GCU students can now apply for emergency cash grants made possible by the federal Higher Education Emergency Relief Fund (CARES Act). The application and eligibility requirements are available at Virtual instruction and events remain ongoing. A live Commencement ceremony will be held on campus in the fall, most likely on an October weekend. Admissions events and select student activities have moved online, while all other public and campus events, activities, and athletics have been canceled for the semester. Always check GCU e-mails and for the most up-to-date information.

Honors Program

Enrich your education at Georgian Court University as a member of the Honors Program. You can pursue academic honors through this program and/or by departmental honors work in the program of your major.

As a participant in the Honors Program, you will collaborate with faculty members in a variety of special courses. As an honors student, the designation will go on your transcript and diploma.

Honors students can benefit from:

  • faculty members known for their excellence as teaching-scholars,
  • courses that emphasize primary texts and sources,
  • rigorous scholarly writing assignments and oral presentations,
  • belonging to a committed community of scholars,
  • preference in academic advisement and course registration,
  • assistance with funding to present at regional and national conferences, and
  • special advising regarding graduate and professional school applications and prestigious fellowship opportunities.

Honors Program

Dr. Joseph R. Marbach became Georgian Court University’s ninth president on July 1, 2015. As the president of Georgian Court University, Dr. Marbach is charged with leading the strategic vision and growth of the university. He is the first male and first lay president in Georgian Court’s history. Dr. Marbach possesses a distinguished background in the academic arena as both an educator and thought leader.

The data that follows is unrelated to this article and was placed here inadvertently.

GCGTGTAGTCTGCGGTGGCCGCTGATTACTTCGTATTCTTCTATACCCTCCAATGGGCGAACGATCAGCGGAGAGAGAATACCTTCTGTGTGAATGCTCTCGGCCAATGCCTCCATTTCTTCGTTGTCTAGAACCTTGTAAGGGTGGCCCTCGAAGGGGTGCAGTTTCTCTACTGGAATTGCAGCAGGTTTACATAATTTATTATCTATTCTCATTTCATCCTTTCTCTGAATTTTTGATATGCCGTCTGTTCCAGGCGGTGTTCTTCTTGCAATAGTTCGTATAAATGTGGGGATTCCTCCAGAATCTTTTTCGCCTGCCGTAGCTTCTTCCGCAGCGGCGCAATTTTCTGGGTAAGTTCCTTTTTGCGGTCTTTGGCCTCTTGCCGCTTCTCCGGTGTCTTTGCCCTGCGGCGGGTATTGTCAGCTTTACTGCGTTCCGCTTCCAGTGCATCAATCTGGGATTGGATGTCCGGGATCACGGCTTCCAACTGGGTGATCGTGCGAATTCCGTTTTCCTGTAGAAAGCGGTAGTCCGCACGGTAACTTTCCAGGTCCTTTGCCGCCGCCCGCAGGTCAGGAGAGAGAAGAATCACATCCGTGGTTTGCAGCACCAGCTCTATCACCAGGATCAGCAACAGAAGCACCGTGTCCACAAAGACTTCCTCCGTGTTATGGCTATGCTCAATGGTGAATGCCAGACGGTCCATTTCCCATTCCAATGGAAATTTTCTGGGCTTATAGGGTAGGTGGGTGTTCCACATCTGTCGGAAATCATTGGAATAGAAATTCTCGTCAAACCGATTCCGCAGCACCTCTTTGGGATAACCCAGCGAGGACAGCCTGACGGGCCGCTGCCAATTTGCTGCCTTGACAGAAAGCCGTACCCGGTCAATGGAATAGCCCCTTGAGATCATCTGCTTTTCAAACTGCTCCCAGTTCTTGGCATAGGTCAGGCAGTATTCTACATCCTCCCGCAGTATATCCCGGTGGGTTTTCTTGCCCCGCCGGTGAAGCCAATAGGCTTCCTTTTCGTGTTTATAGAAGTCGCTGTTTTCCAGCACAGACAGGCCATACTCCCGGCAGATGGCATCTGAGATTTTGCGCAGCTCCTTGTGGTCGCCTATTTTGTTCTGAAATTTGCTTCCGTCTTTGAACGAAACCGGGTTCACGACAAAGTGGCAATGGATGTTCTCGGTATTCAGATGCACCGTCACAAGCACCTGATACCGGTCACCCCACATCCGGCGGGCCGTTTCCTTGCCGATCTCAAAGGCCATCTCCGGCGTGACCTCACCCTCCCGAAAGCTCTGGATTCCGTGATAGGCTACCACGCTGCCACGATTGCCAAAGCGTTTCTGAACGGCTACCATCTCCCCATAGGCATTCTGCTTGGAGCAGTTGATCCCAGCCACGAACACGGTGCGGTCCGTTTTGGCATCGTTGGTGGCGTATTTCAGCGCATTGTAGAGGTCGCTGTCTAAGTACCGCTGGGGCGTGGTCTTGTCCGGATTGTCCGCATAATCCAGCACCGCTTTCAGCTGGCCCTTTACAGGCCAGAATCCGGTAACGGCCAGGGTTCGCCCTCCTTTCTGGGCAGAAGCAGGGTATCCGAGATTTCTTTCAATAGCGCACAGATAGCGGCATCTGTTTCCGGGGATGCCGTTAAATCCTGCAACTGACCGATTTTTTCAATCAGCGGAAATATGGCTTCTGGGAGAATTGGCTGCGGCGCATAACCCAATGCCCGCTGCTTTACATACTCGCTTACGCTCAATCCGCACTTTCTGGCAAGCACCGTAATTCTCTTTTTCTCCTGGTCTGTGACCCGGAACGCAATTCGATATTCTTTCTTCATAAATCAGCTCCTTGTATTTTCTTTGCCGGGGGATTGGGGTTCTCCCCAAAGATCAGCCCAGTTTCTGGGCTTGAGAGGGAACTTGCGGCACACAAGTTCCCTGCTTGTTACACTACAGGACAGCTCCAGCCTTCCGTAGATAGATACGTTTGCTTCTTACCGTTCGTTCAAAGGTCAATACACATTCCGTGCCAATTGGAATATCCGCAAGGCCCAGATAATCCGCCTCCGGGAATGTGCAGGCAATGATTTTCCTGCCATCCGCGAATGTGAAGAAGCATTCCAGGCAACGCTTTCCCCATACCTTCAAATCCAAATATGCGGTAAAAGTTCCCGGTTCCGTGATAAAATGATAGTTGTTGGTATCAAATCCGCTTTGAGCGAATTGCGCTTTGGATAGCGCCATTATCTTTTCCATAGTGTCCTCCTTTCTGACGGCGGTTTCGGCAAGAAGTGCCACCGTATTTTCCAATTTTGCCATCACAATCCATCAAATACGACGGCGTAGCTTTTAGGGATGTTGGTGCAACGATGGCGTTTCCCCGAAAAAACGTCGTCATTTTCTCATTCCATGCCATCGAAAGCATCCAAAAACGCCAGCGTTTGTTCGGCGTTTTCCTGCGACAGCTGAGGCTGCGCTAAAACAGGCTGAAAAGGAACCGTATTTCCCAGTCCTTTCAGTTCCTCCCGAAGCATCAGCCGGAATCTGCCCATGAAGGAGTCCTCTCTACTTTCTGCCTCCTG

In 2010, he was named provost and vice president for academic affairs at La Salle University. There, Dr. Marbach, who also held a post as a professor of political science, established the English Language Institute, the Office of Professional and Corporate Education, and the Institute for Lasallian Education and Engaged Pedagogy (I-LEEP). He expanded the university’s presence in online education, graduate studies, international education and recruitment, signing cooperative agreements with local colleges and international universities.

He is the former dean for the College of Arts and Sciences at Seton Hall University, where he also was a professor and former chair of the Department of Political Science. At Seton Hall, Dr. Marbach served as acting chair for the Department of Africana Studies and as co-founder and director of the Center for Community Research and Engagement. During his years at Seton Hall, Dr. Marbach was a frequent media contributor and subject matter expert for television, radio, newspaper, and magazine outlets.

Dr. Marbach is a past president of the New Jersey Political Science Association and has served on the council of the American Political Science Association’s Section on Federalism and Intergovernmental Relations. He was a fellow with the Pennsylvania Policy Forum, and he has been an active participant in the Global Dialogue on Federalism, sponsored by the Forum of Federations and International Association of Centers for Federal Studies. He has taught in many faculty seminars sponsored by the National Endowment for the Humanities and the Fulbright Summer Institute.

Dr. Marbach graduated magna cum laude from La Salle University in 1983, and earned an M.A. and Ph.D. in Political Science from Temple University in 1986 and 1993, respectively. His areas of expertise include federalism and intergovernmental relations, state and local government, and New Jersey politics.